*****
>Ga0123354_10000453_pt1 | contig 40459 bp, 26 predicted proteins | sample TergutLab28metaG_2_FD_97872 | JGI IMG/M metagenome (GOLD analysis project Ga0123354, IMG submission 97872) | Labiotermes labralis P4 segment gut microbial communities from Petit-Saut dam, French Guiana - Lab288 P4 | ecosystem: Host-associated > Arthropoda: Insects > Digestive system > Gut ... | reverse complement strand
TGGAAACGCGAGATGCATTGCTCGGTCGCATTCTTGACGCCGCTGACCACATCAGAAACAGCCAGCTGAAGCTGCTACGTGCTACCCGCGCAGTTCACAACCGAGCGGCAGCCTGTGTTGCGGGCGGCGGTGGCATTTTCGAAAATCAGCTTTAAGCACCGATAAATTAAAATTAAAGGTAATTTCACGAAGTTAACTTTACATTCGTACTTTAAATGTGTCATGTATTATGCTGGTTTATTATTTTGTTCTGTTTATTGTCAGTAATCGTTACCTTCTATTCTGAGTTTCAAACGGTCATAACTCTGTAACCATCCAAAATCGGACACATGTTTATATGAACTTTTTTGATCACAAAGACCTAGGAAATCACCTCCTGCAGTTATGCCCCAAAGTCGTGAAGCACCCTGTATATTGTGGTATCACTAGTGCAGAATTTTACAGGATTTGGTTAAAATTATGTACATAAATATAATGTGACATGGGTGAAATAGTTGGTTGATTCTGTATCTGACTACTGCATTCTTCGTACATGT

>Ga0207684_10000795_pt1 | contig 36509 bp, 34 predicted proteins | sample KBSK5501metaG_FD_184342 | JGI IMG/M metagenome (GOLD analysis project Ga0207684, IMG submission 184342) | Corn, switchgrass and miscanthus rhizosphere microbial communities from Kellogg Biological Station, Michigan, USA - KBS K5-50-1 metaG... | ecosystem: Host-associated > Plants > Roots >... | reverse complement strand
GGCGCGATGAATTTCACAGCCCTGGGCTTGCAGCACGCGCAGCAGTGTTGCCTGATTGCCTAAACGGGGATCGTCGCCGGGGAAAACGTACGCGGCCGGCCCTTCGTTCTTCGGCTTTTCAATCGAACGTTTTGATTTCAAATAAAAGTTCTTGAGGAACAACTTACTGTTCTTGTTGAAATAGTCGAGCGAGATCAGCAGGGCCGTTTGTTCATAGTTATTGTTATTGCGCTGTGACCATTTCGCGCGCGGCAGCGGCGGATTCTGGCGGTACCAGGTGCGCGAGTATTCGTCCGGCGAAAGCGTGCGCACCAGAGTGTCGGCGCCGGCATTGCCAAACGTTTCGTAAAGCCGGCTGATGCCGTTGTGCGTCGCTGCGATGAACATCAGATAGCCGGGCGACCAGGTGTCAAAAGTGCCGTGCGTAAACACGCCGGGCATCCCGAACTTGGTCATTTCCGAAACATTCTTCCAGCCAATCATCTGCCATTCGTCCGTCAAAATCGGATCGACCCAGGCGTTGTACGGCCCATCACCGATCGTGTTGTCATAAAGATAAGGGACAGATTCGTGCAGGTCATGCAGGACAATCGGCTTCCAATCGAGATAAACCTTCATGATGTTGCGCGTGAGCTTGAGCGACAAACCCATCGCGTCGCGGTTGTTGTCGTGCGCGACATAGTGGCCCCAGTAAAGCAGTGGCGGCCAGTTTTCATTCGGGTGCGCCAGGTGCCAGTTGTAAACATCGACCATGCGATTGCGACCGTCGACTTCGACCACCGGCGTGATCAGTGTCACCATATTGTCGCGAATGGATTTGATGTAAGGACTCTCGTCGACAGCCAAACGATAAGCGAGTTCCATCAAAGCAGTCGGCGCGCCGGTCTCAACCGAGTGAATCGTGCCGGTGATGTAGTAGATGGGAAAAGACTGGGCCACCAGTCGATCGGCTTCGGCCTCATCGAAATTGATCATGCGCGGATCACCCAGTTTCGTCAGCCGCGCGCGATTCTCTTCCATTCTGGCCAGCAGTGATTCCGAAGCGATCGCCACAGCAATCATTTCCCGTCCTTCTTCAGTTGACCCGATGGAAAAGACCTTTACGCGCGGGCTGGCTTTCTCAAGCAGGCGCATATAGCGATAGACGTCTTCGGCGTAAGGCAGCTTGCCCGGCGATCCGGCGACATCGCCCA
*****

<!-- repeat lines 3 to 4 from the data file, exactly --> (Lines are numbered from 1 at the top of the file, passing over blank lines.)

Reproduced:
>Ga0207684_10000795_pt1 | contig 36509 bp, 34 predicted proteins | sample KBSK5501metaG_FD_184342 | JGI IMG/M metagenome (GOLD analysis project Ga0207684, IMG submission 184342) | Corn, switchgrass and miscanthus rhizosphere microbial communities from Kellogg Biological Station, Michigan, USA - KBS K5-50-1 metaG... | ecosystem: Host-associated > Plants > Roots >... | reverse complement strand
GGCGCGATGAATTTCACAGCCCTGGGCTTGCAGCACGCGCAGCAGTGTTGCCTGATTGCCTAAACGGGGATCGTCGCCGGGGAAAACGTACGCGGCCGGCCCTTCGTTCTTCGGCTTTTCAATCGAACGTTTTGATTTCAAATAAAAGTTCTTGAGGAACAACTTACTGTTCTTGTTGAAATAGTCGAGCGAGATCAGCAGGGCCGTTTGTTCATAGTTATTGTTATTGCGCTGTGACCATTTCGCGCGCGGCAGCGGCGGATTCTGGCGGTACCAGGTGCGCGAGTATTCGTCCGGCGAAAGCGTGCGCACCAGAGTGTCGGCGCCGGCATTGCCAAACGTTTCGTAAAGCCGGCTGATGCCGTTGTGCGTCGCTGCGATGAACATCAGATAGCCGGGCGACCAGGTGTCAAAAGTGCCGTGCGTAAACACGCCGGGCATCCCGAACTTGGTCATTTCCGAAACATTCTTCCAGCCAATCATCTGCCATTCGTCCGTCAAAATCGGATCGACCCAGGCGTTGTACGGCCCATCACCGATCGTGTTGTCATAAAGATAAGGGACAGATTCGTGCAGGTCATGCAGGACAATCGGCTTCCAATCGAGATAAACCTTCATGATGTTGCGCGTGAGCTTGAGCGACAAACCCATCGCGTCGCGGTTGTTGTCGTGCGCGACATAGTGGCCCCAGTAAAGCAGTGGCGGCCAGTTTTCATTCGGGTGCGCCAGGTGCCAGTTGTAAACATCGACCATGCGATTGCGACCGTCGACTTCGACCACCGGCGTGATCAGTGTCACCATATTGTCGCGAATGGATTTGATGTAAGGACTCTCGTCGACAGCCAAACGATAAGCGAGTTCCATCAAAGCAGTCGGCGCGCCGGTCTCAACCGAGTGAATCGTGCCGGTGATGTAGTAGATGGGAAAAGACTGGGCCACCAGTCGATCGGCTTCGGCCTCATCGAAATTGATCATGCGCGGATCACCCAGTTTCGTCAGCCGCGCGCGATTCTCTTCCATTCTGGCCAGCAGTGATTCCGAAGCGATCGCCACAGCAATCATTTCCCGTCCTTCTTCAGTTGACCCGATGGAAAAGACCTTTACGCGCGGGCTGGCTTTCTCAAGCAGGCGCATATAGCGATAGACGTCTTCGGCGTAAGGCAGCTTGCCCGGCGATCCGGCGACATCGCCCA